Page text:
Magnetically Coupled Pumps vs. Mechanical Seals and Canned Motors
If you work in chemical process industries (CPI), specifically with pumped media that has a moderate to high hazard potential, you’ll likely use one of the following sealing systems:
- Double mechanical seals (liquid-sealed or gas-sealed)
- Canned motors
- Magnetic coupling
Mechanical seals that are liquid-sealed are used fairly frequently, despite disadvantages, including a highly complex sealing system that can result in high maintenance costs. Gas-sealed mechanical seals are good for simple gas, particularly in vertical pumps, and tend to have lower operating/maintenance costs. However, when you consider operation, maintenance, and safety, canned motors and magnetic couplings are really the only efficient choices — here’s why:
Airtight Seals: Hermetically Sealed
A pump system with canned motors or magnetic couplings is airtight. What happens is, a rotating magnetic field transfers torque (rotation) through a thin metallic wall to the pump shaft. Now, in a canned motor pump, the pump and motor are essentially one unit with a rotor and impeller on a single shaft. This means that the canned motor pump doesn’t function independently of the pumping medium, which could be a disadvantage. Another downfall if you’re pumping gas-laden or magnetizable media and solids as you might need to implement additional steps to your process, like external flushing.
Finally, from the perspective of energy efficiency, the canned motor is becoming increasingly obsolete as over 30% of drive energy is lost due to heat generation. This method could also unintentionally heat the media you’re pumping.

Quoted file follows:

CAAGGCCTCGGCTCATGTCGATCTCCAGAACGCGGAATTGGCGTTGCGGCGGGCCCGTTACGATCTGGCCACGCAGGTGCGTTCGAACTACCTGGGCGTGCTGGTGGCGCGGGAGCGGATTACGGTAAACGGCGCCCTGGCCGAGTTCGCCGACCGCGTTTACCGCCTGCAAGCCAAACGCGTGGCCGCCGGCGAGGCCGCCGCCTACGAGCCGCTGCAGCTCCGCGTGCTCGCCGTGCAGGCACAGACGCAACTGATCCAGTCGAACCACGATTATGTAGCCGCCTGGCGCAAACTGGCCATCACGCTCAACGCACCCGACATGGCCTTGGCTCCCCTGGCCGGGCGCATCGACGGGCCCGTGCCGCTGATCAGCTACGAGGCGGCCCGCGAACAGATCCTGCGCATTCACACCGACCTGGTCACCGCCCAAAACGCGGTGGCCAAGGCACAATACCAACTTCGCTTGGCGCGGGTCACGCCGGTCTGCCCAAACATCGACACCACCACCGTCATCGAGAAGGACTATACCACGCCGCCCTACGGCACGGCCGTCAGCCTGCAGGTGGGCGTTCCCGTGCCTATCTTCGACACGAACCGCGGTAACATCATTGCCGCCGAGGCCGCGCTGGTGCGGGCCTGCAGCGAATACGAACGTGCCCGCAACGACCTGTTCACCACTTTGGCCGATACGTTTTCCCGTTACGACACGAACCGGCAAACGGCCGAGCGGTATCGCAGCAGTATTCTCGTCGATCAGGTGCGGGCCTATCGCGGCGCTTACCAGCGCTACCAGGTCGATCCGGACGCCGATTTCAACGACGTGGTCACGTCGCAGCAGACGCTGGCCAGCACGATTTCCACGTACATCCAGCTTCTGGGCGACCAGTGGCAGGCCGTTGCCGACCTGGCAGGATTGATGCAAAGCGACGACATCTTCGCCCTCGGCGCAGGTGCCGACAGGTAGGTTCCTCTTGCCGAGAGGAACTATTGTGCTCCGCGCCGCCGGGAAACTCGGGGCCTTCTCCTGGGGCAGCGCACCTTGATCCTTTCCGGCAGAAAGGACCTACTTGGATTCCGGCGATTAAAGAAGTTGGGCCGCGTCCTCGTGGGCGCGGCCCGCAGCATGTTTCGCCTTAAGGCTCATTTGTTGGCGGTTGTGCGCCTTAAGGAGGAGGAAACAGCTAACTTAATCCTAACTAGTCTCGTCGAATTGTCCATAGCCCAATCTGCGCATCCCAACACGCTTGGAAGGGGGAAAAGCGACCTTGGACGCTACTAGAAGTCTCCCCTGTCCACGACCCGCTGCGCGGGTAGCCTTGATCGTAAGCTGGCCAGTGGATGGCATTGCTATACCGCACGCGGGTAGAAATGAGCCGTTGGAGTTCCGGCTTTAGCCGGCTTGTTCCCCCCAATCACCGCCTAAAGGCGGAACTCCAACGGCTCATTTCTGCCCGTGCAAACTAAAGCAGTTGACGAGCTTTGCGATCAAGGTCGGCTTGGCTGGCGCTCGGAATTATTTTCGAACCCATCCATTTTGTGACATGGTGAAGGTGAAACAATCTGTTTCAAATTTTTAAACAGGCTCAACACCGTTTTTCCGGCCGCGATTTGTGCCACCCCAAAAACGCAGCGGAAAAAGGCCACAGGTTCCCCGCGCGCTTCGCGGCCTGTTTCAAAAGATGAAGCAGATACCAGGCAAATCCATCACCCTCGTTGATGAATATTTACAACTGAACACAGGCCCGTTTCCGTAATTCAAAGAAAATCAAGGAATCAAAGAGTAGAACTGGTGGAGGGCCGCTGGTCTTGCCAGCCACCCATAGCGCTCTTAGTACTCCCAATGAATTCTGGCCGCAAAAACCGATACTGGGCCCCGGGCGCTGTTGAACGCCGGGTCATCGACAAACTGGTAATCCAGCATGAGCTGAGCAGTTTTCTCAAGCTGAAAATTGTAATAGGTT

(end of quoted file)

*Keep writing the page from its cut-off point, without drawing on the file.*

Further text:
The Magnetic Option
On the other hand, a magnetically coupled pump’s motor is not the pumping medium. In most designs, the motor shaft will carry an external magnet rotor, shifting magnetic force through a metallic wall to an internal magnet motor. Rings of permanent magnets (rotor) are arranged on the drive and pump shafts — typically samarium-cobalt or neodymium, which we offer at Apex. The motor turns the shaft and one set of magnetics, which generates a field to turn the second set, thus powering the impeller.
Fortunately, the heat transmission into the pumping medium is significantly lower compared to canned motor pumps, meaning you don’t run the risk of unintentionally heating your media. Also, unlike double-mechanical seals, this option is just as effective in horizontal pumps as in vertical pumps.
Overall, and especially for mild to moderately risky gas and liquids, magnetically coupled pumps are the way to go. They balance the best of what pumps can offer including lower maintenance/operating costs and higher levels of safety.
Ultimately, the type of magnet you use in your magnetically coupled pumps depends on the type of media you’re pumping. It will determine things like whether or not you want to add a specific coating to your magnet. If you want to purchase Apex Magnets for your magnetic coupling, have all this information on hand when you browse our collection or fill out a custom form fill. And remember, if you have questions, we have answers. Contact us anytime at (1-304) 257-1193.